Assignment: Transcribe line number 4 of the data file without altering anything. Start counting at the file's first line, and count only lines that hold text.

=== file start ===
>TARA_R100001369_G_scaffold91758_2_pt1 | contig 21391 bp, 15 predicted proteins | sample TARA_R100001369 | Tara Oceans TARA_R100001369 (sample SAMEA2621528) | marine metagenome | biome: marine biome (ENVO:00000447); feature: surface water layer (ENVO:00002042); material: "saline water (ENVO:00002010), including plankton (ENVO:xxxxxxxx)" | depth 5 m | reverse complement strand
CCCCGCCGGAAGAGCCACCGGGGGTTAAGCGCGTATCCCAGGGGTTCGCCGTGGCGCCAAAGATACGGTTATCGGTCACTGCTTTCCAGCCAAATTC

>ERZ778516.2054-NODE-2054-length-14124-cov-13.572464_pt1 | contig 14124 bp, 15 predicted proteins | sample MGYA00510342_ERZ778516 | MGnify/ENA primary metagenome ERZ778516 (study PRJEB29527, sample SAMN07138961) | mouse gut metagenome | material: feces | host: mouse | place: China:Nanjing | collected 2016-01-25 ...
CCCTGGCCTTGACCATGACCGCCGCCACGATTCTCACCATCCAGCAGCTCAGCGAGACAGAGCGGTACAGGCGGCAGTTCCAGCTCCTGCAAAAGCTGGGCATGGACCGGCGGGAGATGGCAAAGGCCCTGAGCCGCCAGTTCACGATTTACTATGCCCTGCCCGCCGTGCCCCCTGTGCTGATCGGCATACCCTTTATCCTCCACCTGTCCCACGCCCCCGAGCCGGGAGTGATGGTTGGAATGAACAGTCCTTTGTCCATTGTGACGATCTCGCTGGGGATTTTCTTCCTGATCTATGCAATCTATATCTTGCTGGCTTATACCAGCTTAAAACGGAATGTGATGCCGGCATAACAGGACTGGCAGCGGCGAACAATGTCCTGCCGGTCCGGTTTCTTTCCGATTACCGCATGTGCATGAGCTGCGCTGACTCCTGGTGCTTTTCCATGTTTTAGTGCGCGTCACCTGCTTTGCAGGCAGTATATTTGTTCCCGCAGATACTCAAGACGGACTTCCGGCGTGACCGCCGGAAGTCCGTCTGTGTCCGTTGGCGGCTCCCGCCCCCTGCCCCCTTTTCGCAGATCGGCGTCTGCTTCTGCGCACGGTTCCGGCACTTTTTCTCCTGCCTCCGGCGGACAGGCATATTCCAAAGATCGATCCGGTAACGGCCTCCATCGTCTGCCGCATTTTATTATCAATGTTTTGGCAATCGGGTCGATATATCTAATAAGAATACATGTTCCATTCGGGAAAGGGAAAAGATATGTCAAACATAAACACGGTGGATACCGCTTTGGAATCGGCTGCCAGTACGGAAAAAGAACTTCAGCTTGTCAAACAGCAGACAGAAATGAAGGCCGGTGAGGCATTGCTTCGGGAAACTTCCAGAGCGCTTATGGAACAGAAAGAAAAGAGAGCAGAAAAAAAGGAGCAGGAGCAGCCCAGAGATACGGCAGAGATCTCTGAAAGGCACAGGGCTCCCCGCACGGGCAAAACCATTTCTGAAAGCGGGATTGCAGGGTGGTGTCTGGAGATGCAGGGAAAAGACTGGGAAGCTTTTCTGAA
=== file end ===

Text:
CCCTGGCCTTGACCATGACCGCCGCCACGATTCTCACCATCCAGCAGCTCAGCGAGACAGAGCGGTACAGGCGGCAGTTCCAGCTCCTGCAAAAGCTGGGCATGGACCGGCGGGAGATGGCAAAGGCCCTGAGCCGCCAGTTCACGATTTACTATGCCCTGCCCGCCGTGCCCCCTGTGCTGATCGGCATACCCTTTATCCTCCACCTGTCCCACGCCCCCGAGCCGGGAGTGATGGTTGGAATGAACAGTCCTTTGTCCATTGTGACGATCTCGCTGGGGATTTTCTTCCTGATCTATGCAATCTATATCTTGCTGGCTTATACCAGCTTAAAACGGAATGTGATGCCGGCATAACAGGACTGGCAGCGGCGAACAATGTCCTGCCGGTCCGGTTTCTTTCCGATTACCGCATGTGCATGAGCTGCGCTGACTCCTGGTGCTTTTCCATGTTTTAGTGCGCGTCACCTGCTTTGCAGGCAGTATATTTGTTCCCGCAGATACTCAAGACGGACTTCCGGCGTGACCGCCGGAAGTCCGTCTGTGTCCGTTGGCGGCTCCCGCCCCCTGCCCCCTTTTCGCAGATCGGCGTCTGCTTCTGCGCACGGTTCCGGCACTTTTTCTCCTGCCTCCGGCGGACAGGCATATTCCAAAGATCGATCCGGTAACGGCCTCCATCGTCTGCCGCATTTTATTATCAATGTTTTGGCAATCGGGTCGATATATCTAATAAGAATACATGTTCCATTCGGGAAAGGGAAAAGATATGTCAAACATAAACACGGTGGATACCGCTTTGGAATCGGCTGCCAGTACGGAAAAAGAACTTCAGCTTGTCAAACAGCAGACAGAAATGAAGGCCGGTGAGGCATTGCTTCGGGAAACTTCCAGAGCGCTTATGGAACAGAAAGAAAAGAGAGCAGAAAAAAAGGAGCAGGAGCAGCCCAGAGATACGGCAGAGATCTCTGAAAGGCACAGGGCTCCCCGCACGGGCAAAACCATTTCTGAAAGCGGGATTGCAGGGTGGTGTCTGGAGATGCAGGGAAAAGACTGGGAAGCTTTTCTGAA